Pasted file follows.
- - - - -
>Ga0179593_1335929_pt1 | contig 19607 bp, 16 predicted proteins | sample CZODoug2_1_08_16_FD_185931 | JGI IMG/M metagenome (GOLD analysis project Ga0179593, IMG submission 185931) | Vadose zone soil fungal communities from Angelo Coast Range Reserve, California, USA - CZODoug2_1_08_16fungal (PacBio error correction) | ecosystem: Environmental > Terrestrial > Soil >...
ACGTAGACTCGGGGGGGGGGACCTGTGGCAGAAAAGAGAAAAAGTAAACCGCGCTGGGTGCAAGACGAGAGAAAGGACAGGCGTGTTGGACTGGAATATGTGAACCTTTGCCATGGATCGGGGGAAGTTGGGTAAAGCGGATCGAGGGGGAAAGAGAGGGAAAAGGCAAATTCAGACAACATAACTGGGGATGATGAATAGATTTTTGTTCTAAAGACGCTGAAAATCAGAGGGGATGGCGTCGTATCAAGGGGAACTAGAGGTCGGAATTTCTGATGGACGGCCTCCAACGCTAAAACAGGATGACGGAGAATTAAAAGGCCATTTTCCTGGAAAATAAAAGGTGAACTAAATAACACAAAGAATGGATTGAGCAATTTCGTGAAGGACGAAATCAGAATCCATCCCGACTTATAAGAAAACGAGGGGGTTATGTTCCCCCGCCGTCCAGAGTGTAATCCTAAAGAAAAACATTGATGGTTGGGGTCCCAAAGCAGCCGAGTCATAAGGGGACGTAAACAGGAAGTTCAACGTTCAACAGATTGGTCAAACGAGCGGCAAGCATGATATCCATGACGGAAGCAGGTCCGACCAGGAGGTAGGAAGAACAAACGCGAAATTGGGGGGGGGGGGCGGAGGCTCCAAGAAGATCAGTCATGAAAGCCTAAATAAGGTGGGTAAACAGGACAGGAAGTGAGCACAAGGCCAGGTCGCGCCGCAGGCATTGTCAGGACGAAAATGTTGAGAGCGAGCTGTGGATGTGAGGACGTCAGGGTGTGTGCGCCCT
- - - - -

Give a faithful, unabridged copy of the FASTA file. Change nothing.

>Ga0179593_1335929_pt1 | contig 19607 bp, 16 predicted proteins | sample CZODoug2_1_08_16_FD_185931 | JGI IMG/M metagenome (GOLD analysis project Ga0179593, IMG submission 185931) | Vadose zone soil fungal communities from Angelo Coast Range Reserve, California, USA - CZODoug2_1_08_16fungal (PacBio error correction) | ecosystem: Environmental > Terrestrial > Soil >...
ACGTAGACTCGGGGGGGGGGACCTGTGGCAGAAAAGAGAAAAAGTAAACCGCGCTGGGTGCAAGACGAGAGAAAGGACAGGCGTGTTGGACTGGAATATGTGAACCTTTGCCATGGATCGGGGGAAGTTGGGTAAAGCGGATCGAGGGGGAAAGAGAGGGAAAAGGCAAATTCAGACAACATAACTGGGGATGATGAATAGATTTTTGTTCTAAAGACGCTGAAAATCAGAGGGGATGGCGTCGTATCAAGGGGAACTAGAGGTCGGAATTTCTGATGGACGGCCTCCAACGCTAAAACAGGATGACGGAGAATTAAAAGGCCATTTTCCTGGAAAATAAAAGGTGAACTAAATAACACAAAGAATGGATTGAGCAATTTCGTGAAGGACGAAATCAGAATCCATCCCGACTTATAAGAAAACGAGGGGGTTATGTTCCCCCGCCGTCCAGAGTGTAATCCTAAAGAAAAACATTGATGGTTGGGGTCCCAAAGCAGCCGAGTCATAAGGGGACGTAAACAGGAAGTTCAACGTTCAACAGATTGGTCAAACGAGCGGCAAGCATGATATCCATGACGGAAGCAGGTCCGACCAGGAGGTAGGAAGAACAAACGCGAAATTGGGGGGGGGGGGCGGAGGCTCCAAGAAGATCAGTCATGAAAGCCTAAATAAGGTGGGTAAACAGGACAGGAAGTGAGCACAAGGCCAGGTCGCGCCGCAGGCATTGTCAGGACGAAAATGTTGAGAGCGAGCTGTGGATGTGAGGACGTCAGGGTGTGTGCGCCCT